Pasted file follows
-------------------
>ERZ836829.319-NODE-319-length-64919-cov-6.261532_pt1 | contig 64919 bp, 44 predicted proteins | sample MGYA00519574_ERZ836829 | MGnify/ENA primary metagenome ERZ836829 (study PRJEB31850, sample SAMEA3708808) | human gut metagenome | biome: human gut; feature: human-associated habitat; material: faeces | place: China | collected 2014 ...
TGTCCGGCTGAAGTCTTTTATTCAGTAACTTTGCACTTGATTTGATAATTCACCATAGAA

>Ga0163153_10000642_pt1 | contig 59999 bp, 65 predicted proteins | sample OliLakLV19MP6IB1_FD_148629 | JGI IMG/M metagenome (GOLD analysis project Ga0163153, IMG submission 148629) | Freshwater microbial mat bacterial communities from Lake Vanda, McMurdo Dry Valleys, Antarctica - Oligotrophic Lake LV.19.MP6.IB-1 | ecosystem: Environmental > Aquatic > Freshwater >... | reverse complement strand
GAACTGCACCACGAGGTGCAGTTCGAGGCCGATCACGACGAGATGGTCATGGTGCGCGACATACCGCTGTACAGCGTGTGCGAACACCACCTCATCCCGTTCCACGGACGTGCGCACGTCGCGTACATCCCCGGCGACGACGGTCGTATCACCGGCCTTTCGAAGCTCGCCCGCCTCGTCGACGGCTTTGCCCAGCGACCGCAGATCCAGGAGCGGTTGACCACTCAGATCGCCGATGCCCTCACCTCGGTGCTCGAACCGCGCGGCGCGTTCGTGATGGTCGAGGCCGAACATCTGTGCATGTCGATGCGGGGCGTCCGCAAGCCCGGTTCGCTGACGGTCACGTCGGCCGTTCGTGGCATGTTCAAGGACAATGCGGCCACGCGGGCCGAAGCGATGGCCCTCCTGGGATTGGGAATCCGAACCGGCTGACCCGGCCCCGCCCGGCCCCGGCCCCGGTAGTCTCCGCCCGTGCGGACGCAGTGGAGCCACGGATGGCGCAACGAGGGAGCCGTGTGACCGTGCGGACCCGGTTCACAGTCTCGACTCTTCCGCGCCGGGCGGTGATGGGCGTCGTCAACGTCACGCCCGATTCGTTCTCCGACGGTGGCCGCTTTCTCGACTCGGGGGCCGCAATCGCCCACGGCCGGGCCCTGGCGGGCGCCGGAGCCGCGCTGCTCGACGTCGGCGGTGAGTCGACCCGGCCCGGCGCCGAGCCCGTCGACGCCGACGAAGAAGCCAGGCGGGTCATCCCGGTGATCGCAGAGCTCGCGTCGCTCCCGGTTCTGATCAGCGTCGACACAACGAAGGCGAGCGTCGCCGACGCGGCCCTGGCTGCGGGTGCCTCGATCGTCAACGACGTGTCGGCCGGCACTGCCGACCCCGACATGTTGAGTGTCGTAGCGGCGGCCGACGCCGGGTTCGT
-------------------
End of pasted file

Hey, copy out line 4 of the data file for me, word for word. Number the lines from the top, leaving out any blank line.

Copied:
GAACTGCACCACGAGGTGCAGTTCGAGGCCGATCACGACGAGATGGTCATGGTGCGCGACATACCGCTGTACAGCGTGTGCGAACACCACCTCATCCCGTTCCACGGACGTGCGCACGTCGCGTACATCCCCGGCGACGACGGTCGTATCACCGGCCTTTCGAAGCTCGCCCGCCTCGTCGACGGCTTTGCCCAGCGACCGCAGATCCAGGAGCGGTTGACCACTCAGATCGCCGATGCCCTCACCTCGGTGCTCGAACCGCGCGGCGCGTTCGTGATGGTCGAGGCCGAACATCTGTGCATGTCGATGCGGGGCGTCCGCAAGCCCGGTTCGCTGACGGTCACGTCGGCCGTTCGTGGCATGTTCAAGGACAATGCGGCCACGCGGGCCGAAGCGATGGCCCTCCTGGGATTGGGAATCCGAACCGGCTGACCCGGCCCCGCCCGGCCCCGGCCCCGGTAGTCTCCGCCCGTGCGGACGCAGTGGAGCCACGGATGGCGCAACGAGGGAGCCGTGTGACCGTGCGGACCCGGTTCACAGTCTCGACTCTTCCGCGCCGGGCGGTGATGGGCGTCGTCAACGTCACGCCCGATTCGTTCTCCGACGGTGGCCGCTTTCTCGACTCGGGGGCCGCAATCGCCCACGGCCGGGCCCTGGCGGGCGCCGGAGCCGCGCTGCTCGACGTCGGCGGTGAGTCGACCCGGCCCGGCGCCGAGCCCGTCGACGCCGACGAAGAAGCCAGGCGGGTCATCCCGGTGATCGCAGAGCTCGCGTCGCTCCCGGTTCTGATCAGCGTCGACACAACGAAGGCGAGCGTCGCCGACGCGGCCCTGGCTGCGGGTGCCTCGATCGTCAACGACGTGTCGGCCGGCACTGCCGACCCCGACATGTTGAGTGTCGTAGCGGCGGCCGACGCCGGGTTCGT